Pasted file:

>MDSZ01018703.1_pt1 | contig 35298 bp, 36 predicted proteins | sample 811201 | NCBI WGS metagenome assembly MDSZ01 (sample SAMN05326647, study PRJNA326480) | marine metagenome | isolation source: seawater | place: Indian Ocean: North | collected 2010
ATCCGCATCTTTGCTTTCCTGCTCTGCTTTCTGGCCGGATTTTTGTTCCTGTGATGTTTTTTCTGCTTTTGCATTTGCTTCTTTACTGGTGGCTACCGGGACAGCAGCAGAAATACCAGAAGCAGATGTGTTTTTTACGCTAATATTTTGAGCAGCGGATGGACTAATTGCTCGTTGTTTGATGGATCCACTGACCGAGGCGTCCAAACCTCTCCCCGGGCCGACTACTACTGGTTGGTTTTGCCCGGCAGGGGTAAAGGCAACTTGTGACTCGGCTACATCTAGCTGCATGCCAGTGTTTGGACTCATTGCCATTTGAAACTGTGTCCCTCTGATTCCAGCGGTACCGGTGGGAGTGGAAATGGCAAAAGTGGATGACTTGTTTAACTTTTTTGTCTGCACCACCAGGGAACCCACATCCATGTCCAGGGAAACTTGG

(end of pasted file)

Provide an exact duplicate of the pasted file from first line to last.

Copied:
>MDSZ01018703.1_pt1 | contig 35298 bp, 36 predicted proteins | sample 811201 | NCBI WGS metagenome assembly MDSZ01 (sample SAMN05326647, study PRJNA326480) | marine metagenome | isolation source: seawater | place: Indian Ocean: North | collected 2010
ATCCGCATCTTTGCTTTCCTGCTCTGCTTTCTGGCCGGATTTTTGTTCCTGTGATGTTTTTTCTGCTTTTGCATTTGCTTCTTTACTGGTGGCTACCGGGACAGCAGCAGAAATACCAGAAGCAGATGTGTTTTTTACGCTAATATTTTGAGCAGCGGATGGACTAATTGCTCGTTGTTTGATGGATCCACTGACCGAGGCGTCCAAACCTCTCCCCGGGCCGACTACTACTGGTTGGTTTTGCCCGGCAGGGGTAAAGGCAACTTGTGACTCGGCTACATCTAGCTGCATGCCAGTGTTTGGACTCATTGCCATTTGAAACTGTGTCCCTCTGATTCCAGCGGTACCGGTGGGAGTGGAAATGGCAAAAGTGGATGACTTGTTTAACTTTTTTGTCTGCACCACCAGGGAACCCACATCCATGTCCAGGGAAACTTGG